Murray Park: History of Agriculture in SLRD Area B
When the first road built into the Colony of British Columbia terminated at Lillooet in 1858, many who travelled it saw better opportunities farming & ranching in the area than in mining. The town became Mile 0 of the Cariboo Road in 1862 and Lillooet grown produce became much in demand in the Cariboo goldfields, providing fodder for the hundreds of pack animals carrying supplies northward as well as to the miners at the end of their trek.
In 1861 the Martley family took over a ranch near Pavilion and named it the Grange. The Grange shipped large quantities of beef, mutton, poultry and vegetables to the Cariboo. Combined with the historic Carson Ranch on Pavilion Plateau, the Grange is now owned by one of Canada’s largest suppliers of organic beef.
Jonathan Scott, a planter from Kentucky, farmed the upper bench across the Fraser after a nine-mile long flume/irrigation ditch from Fountain Lake was built that same year. Miners were sorely missing tobacco, and for the next twenty years he sold plugs and cut tobacco straight off his presses.
By 1864, flour from Oregon cost $100 a sack in Lillooet. Four enterprising investors built a mill and were supplied with grists from ranches surrounding Lillooet, producing high quality flour until 1908.
The first attempt to grow hops on the bench above the north end of town ended in failure but in 2009 two enterprising biologists succeeded and their vertical rows of eighteen foot high trellises can be seen across the river from here. Their ambition is to make Lillooet the organic hops capital of Canada.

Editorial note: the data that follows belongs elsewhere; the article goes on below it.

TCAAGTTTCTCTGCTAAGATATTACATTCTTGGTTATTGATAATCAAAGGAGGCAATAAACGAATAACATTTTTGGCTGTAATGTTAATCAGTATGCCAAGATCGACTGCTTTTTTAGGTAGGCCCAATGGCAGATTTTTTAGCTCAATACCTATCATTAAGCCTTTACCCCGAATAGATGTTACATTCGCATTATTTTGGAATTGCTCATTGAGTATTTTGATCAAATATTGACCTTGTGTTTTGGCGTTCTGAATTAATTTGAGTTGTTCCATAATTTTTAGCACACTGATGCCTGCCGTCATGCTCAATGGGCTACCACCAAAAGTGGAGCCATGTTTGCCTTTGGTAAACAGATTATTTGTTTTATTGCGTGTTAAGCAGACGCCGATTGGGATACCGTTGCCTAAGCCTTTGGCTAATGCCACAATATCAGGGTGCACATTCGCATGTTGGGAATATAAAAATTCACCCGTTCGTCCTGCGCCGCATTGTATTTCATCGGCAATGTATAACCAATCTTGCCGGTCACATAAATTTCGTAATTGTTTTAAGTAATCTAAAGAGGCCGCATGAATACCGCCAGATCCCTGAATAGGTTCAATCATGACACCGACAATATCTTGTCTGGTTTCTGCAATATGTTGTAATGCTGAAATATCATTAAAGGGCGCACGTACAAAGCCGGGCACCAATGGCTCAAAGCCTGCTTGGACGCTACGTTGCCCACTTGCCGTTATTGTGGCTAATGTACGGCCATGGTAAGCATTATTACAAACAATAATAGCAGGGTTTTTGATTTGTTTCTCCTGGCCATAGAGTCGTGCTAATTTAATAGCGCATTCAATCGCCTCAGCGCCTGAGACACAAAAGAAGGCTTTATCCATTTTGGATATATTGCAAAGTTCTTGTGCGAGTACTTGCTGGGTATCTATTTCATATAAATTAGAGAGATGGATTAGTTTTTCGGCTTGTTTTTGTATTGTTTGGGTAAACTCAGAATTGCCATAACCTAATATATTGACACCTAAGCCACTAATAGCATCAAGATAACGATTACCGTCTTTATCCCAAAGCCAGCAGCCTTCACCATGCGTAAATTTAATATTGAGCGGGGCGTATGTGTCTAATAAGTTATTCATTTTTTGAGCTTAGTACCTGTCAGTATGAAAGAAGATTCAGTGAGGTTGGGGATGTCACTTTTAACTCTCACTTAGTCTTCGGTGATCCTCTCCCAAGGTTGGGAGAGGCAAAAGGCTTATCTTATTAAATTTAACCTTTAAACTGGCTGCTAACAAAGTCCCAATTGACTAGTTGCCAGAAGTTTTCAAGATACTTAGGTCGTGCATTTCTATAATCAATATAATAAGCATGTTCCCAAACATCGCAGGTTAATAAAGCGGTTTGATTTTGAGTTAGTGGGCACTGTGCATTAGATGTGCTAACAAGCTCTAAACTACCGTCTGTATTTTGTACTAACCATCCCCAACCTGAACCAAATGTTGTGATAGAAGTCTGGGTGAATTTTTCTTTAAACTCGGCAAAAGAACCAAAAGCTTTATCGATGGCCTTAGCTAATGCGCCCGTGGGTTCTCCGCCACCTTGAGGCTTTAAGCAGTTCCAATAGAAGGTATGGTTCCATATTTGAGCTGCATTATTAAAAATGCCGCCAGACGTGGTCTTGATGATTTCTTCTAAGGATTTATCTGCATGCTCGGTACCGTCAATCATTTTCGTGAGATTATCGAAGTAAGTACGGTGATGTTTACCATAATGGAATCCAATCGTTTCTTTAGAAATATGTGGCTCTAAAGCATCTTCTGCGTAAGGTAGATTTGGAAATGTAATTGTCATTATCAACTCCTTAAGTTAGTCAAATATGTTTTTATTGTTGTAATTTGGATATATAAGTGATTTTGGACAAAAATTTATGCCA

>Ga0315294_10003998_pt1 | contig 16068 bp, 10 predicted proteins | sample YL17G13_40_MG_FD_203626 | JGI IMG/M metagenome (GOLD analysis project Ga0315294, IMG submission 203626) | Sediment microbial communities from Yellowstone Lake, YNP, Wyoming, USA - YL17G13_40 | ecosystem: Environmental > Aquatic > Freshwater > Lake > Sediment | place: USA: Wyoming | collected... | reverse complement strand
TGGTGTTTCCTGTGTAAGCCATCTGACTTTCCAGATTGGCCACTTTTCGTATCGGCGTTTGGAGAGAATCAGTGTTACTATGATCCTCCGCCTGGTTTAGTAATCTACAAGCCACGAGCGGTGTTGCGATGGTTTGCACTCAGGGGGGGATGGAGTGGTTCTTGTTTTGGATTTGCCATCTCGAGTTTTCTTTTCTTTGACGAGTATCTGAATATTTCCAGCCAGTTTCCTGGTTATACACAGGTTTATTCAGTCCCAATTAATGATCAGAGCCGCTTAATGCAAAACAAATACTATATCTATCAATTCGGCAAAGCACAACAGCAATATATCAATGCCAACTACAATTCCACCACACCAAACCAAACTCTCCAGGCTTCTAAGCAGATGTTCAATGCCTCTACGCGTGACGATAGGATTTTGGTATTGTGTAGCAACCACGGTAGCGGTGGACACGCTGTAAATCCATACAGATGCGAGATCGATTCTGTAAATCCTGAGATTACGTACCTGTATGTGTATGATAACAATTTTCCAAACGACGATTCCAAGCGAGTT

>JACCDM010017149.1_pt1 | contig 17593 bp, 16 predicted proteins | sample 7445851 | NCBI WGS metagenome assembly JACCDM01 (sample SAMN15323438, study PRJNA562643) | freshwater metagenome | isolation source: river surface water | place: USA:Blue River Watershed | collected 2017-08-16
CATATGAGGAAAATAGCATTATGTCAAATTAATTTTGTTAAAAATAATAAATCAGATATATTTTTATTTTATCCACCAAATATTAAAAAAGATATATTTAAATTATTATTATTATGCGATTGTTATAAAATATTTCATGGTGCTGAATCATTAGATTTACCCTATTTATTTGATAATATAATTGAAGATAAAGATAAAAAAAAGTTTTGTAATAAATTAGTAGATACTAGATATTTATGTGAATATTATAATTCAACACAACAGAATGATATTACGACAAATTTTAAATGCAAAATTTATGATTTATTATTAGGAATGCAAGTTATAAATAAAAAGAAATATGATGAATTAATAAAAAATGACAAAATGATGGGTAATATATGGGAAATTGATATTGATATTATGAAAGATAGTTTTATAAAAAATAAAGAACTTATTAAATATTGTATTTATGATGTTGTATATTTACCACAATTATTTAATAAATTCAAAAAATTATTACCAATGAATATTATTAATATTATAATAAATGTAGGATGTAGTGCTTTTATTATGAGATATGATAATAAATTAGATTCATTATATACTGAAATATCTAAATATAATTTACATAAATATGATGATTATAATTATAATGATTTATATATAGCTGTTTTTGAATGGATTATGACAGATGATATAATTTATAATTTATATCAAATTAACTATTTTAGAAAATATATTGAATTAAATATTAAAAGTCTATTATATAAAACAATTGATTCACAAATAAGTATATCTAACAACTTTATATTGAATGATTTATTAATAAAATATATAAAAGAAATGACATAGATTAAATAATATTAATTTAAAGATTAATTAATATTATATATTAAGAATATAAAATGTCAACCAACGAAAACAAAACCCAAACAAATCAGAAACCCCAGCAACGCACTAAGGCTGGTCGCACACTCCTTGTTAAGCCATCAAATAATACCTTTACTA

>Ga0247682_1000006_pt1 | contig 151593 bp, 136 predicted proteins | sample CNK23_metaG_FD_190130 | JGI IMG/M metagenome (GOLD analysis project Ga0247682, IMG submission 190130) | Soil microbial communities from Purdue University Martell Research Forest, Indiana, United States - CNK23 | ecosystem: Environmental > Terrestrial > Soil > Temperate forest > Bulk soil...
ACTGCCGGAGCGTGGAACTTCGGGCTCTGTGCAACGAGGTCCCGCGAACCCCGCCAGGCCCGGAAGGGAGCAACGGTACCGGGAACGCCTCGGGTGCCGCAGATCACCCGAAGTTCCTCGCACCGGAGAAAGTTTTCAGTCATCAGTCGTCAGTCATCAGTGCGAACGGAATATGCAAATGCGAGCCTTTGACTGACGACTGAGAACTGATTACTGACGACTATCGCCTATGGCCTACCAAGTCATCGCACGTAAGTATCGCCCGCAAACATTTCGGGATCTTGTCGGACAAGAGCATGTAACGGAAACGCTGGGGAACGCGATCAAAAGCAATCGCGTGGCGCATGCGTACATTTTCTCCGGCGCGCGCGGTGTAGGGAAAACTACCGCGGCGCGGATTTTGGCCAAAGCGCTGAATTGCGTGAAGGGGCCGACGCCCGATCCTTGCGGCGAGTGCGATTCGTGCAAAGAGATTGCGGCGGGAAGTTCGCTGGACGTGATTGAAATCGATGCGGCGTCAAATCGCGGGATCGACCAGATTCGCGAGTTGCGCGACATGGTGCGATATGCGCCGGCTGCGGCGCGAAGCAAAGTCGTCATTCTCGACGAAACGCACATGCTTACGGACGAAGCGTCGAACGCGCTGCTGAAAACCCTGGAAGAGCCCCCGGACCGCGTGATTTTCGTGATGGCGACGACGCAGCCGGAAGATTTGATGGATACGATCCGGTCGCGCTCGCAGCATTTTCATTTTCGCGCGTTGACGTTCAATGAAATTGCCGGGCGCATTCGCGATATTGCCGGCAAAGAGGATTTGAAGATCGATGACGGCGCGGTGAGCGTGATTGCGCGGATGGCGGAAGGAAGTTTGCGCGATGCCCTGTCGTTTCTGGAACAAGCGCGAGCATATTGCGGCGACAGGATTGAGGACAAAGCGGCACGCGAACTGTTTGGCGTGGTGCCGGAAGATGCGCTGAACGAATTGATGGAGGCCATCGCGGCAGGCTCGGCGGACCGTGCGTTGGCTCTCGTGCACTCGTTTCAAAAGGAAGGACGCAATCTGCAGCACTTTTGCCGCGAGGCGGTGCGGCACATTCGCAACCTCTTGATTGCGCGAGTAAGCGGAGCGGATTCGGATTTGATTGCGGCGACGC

The first grapes in the Lillooet area were grown at Fountain from cuttings sent from Italy in 1863. After experimental trials verified the superior terroir of Lillooet soils, our first commercial winery was established in 2009. Since then, Fort Berens has won many awards and medals.
Lillooet boasts B.C.’s best tomatoes. When Japanese Canadians were interned in East Lillooet during WWII, they shipped many train carloads of luscious sun-ripened Lillooet tomatoes to Vancouver. Connoisseurs of fine foods now come here every year and buy hundreds of kilos of tomatoes at the Old Airport Gardens for salsas, sauces and home canning.
Stone fruits, especially apricots, thrive in Lillooet. Trees dripping with fruit in the midsummer heat seem to be in every yard. Lillooet’s annual Apricot Tsaqwem Festival also honours native saskatoon berries, equally prolific and widely used by First Nations, eaten fresh or dried for storage.
Throughout SLRD Area B in the heart of the Fraser Canyon, historic West Pavilion, Bridge River, Yalakom, Fountain & Texas Creek farms and ranches are rising to meet a growing demand for healthy food. Local organic vegetables, fruits, garlic, honey, eggs and poultry are available in local shops or at the Lillooet Farmer’s Market every Friday on Main Street from May through to October.
“We grow the best cantaloupes, grapes, peaches
– Dan Hurley 1936, Lillooet B.C.